War Powers

The White House / Ben Balter (background)

Throughout history, presidents and congresses have jockeyed for control over war powers. Article I of the Constitution grants Congress the exclusive authority to declare war, while Article II names the President as “Commander in Chief” of the army, navy and militia. The jockeying reached a watershed moment of congressional assertiveness with the passage of the 1973 War Powers Act. Since then, however, presidential war-making power has been in a state of near-constant expansion—an expansion only accelerated by overseas counterterrorism actions and recent presidential military actions in Libya and Syria.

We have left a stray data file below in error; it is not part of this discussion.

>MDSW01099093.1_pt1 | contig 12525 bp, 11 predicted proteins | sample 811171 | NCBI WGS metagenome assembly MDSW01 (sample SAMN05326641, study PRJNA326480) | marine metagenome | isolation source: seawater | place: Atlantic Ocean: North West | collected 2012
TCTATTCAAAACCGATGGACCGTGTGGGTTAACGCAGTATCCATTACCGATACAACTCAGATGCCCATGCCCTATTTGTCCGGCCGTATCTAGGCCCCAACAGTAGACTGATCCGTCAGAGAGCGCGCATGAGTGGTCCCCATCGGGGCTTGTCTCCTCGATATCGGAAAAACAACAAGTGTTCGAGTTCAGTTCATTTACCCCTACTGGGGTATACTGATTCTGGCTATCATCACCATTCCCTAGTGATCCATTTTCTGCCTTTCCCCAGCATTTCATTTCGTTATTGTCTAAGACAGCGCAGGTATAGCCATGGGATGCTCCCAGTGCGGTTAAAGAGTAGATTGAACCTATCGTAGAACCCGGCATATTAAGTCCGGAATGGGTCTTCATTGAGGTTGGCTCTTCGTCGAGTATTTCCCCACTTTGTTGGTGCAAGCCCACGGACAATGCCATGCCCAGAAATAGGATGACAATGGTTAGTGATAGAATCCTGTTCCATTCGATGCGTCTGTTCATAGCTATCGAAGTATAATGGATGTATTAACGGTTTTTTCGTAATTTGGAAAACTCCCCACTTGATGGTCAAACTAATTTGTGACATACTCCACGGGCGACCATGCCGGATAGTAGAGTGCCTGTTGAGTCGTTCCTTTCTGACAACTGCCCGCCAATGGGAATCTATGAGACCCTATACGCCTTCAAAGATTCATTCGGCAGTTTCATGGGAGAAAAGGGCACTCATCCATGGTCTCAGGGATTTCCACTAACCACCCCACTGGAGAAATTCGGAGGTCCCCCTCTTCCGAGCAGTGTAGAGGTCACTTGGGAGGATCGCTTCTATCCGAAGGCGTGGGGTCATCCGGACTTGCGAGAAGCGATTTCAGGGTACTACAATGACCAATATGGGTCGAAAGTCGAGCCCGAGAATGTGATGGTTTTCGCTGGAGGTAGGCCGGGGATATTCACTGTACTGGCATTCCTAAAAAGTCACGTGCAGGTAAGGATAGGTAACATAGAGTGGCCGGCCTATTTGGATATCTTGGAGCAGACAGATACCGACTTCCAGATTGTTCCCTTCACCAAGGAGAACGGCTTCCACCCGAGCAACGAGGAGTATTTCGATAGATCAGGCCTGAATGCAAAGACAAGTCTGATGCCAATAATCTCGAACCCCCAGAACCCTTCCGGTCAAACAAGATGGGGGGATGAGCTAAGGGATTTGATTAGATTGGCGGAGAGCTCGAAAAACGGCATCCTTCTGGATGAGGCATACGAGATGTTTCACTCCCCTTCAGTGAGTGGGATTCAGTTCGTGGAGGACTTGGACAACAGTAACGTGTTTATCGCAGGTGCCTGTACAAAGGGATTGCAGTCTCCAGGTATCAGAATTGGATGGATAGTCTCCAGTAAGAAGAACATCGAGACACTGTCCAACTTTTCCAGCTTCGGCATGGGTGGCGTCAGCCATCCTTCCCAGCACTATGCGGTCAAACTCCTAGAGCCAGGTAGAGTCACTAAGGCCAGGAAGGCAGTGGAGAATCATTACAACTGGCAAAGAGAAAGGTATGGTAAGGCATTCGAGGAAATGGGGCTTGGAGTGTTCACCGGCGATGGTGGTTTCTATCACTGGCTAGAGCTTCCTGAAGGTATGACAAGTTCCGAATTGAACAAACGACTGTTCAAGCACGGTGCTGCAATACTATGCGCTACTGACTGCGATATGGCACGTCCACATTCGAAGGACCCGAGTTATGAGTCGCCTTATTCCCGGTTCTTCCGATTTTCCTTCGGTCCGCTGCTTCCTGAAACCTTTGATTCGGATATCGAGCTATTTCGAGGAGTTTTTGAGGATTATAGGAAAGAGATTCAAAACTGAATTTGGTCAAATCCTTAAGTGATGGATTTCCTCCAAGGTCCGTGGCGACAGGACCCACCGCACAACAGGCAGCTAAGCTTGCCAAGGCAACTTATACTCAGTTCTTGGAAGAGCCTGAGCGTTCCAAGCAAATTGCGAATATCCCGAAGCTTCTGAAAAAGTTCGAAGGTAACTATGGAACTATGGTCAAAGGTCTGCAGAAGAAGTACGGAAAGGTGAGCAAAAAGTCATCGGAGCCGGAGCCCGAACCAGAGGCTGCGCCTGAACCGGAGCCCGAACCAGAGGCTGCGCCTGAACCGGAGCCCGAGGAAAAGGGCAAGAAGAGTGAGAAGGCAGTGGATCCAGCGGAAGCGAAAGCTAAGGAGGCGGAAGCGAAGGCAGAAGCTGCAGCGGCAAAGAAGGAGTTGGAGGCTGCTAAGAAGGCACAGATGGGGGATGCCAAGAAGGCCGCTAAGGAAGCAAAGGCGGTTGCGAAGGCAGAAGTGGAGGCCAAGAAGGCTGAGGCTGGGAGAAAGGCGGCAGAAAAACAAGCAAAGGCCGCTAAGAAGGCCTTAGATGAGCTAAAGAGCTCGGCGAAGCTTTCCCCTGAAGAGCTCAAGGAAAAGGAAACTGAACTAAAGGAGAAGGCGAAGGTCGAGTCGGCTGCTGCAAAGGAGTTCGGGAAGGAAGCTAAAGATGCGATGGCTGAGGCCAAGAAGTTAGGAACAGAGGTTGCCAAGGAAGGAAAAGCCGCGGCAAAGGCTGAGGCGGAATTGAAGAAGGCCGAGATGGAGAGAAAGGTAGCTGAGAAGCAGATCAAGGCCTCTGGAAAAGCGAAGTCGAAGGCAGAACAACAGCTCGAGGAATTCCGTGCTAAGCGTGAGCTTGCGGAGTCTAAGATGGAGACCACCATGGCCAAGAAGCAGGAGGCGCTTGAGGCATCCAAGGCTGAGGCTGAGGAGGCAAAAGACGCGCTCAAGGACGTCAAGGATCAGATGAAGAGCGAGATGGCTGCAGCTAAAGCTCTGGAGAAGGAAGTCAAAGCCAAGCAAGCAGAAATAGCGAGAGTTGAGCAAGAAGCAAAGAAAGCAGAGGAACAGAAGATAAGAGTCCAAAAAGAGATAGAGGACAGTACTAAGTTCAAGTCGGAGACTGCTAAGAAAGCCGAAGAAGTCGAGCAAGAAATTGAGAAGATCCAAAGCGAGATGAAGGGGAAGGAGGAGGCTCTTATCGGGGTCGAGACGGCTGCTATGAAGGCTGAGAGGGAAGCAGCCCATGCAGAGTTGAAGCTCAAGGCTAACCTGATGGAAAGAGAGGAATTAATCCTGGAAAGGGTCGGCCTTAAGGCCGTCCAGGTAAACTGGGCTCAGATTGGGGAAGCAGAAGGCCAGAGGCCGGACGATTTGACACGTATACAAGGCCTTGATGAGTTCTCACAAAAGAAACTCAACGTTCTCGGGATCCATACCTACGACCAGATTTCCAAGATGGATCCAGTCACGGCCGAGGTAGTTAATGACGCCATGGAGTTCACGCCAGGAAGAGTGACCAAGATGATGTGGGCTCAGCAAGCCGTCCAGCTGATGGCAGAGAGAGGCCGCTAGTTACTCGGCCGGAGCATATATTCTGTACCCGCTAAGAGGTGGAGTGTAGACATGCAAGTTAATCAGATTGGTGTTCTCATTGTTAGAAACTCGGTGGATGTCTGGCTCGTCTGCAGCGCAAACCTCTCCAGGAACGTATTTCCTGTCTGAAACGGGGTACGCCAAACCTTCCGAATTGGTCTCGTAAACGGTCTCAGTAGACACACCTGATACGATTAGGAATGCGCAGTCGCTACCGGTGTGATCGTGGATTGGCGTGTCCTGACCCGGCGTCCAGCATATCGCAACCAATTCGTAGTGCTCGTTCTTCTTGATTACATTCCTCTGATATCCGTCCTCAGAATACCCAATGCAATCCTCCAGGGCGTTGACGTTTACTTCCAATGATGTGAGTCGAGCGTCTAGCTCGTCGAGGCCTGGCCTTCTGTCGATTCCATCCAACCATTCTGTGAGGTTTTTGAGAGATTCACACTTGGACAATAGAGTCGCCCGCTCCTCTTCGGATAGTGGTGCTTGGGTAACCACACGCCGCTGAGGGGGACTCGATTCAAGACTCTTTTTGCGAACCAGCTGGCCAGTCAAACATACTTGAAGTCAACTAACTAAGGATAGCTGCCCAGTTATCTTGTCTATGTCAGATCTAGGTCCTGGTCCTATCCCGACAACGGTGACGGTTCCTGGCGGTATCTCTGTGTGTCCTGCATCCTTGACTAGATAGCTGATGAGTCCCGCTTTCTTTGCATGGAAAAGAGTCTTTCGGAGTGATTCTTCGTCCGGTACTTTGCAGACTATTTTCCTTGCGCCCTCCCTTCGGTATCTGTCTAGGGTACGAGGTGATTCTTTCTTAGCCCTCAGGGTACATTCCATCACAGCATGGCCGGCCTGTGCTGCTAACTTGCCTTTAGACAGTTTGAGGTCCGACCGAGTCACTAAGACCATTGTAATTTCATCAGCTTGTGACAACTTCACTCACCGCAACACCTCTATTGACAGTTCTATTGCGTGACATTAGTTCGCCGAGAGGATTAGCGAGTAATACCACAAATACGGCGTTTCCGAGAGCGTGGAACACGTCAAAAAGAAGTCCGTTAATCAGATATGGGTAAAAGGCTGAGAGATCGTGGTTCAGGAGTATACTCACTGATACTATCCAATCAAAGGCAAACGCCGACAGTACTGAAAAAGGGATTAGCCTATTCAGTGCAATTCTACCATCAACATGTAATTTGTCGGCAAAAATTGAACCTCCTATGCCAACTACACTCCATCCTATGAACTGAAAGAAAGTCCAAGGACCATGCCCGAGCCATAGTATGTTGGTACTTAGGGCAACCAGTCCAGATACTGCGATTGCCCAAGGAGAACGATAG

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Executive Power

Biden and War Powers

Amidst an ongoing debate over aging AUMFs, how does the president view the war powers? Biden's long tenure in the federal government suggests that while he might claim broad war authority, he will not use major force absent significant congressional support.

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